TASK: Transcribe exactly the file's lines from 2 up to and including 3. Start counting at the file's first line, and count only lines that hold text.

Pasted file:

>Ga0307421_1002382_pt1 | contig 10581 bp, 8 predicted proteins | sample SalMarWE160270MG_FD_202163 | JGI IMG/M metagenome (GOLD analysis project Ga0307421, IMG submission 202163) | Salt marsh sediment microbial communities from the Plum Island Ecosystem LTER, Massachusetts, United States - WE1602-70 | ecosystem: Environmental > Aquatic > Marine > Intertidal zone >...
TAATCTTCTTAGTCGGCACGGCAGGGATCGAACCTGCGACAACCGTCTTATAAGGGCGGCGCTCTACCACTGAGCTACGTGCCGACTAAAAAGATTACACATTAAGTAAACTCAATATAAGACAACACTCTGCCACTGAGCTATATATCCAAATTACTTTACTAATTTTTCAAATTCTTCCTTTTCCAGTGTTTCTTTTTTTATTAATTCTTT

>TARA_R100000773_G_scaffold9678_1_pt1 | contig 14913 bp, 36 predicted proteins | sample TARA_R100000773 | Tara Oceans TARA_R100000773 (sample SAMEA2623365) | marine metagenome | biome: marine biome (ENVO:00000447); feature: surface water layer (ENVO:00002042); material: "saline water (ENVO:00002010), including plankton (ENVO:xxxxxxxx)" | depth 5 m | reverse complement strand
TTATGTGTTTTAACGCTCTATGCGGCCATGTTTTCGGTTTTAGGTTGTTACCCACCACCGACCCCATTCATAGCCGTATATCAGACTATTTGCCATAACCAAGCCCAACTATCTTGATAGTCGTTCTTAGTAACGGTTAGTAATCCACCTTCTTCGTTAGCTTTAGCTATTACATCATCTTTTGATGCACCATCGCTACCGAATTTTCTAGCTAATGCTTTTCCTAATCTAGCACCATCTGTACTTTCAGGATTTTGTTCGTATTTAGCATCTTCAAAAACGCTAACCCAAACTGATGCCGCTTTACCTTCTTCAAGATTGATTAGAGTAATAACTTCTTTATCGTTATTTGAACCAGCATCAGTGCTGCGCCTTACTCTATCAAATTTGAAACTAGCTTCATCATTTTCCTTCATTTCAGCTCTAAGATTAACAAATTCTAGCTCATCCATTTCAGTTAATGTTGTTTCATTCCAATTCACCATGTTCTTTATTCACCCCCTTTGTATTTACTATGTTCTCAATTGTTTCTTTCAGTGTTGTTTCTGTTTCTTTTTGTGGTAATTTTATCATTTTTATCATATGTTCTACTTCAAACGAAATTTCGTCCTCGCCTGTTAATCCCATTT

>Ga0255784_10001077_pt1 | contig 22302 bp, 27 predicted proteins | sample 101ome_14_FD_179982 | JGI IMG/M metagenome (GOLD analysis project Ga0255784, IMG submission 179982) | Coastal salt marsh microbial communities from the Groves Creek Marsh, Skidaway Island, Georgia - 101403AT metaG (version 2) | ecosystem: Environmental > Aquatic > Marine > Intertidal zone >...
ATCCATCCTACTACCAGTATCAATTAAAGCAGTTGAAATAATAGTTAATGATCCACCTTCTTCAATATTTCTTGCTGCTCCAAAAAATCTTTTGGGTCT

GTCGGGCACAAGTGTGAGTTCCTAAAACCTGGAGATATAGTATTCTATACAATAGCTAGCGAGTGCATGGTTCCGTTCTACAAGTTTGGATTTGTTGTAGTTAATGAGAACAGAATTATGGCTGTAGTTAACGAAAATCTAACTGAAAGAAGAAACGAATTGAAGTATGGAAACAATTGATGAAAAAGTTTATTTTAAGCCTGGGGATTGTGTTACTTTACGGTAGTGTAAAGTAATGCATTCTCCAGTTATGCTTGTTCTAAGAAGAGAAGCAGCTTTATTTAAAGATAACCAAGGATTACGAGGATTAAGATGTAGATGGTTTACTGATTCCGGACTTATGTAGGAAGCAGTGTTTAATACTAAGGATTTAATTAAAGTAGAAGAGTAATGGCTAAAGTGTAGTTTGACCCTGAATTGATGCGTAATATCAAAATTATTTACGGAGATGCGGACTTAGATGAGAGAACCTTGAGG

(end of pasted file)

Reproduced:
TAATCTTCTTAGTCGGCACGGCAGGGATCGAACCTGCGACAACCGTCTTATAAGGGCGGCGCTCTACCACTGAGCTACGTGCCGACTAAAAAGATTACACATTAAGTAAACTCAATATAAGACAACACTCTGCCACTGAGCTATATATCCAAATTACTTTACTAATTTTTCAAATTCTTCCTTTTCCAGTGTTTCTTTTTTTATTAATTCTTT

>TARA_R100000773_G_scaffold9678_1_pt1 | contig 14913 bp, 36 predicted proteins | sample TARA_R100000773 | Tara Oceans TARA_R100000773 (sample SAMEA2623365) | marine metagenome | biome: marine biome (ENVO:00000447); feature: surface water layer (ENVO:00002042); material: "saline water (ENVO:00002010), including plankton (ENVO:xxxxxxxx)" | depth 5 m | reverse complement strand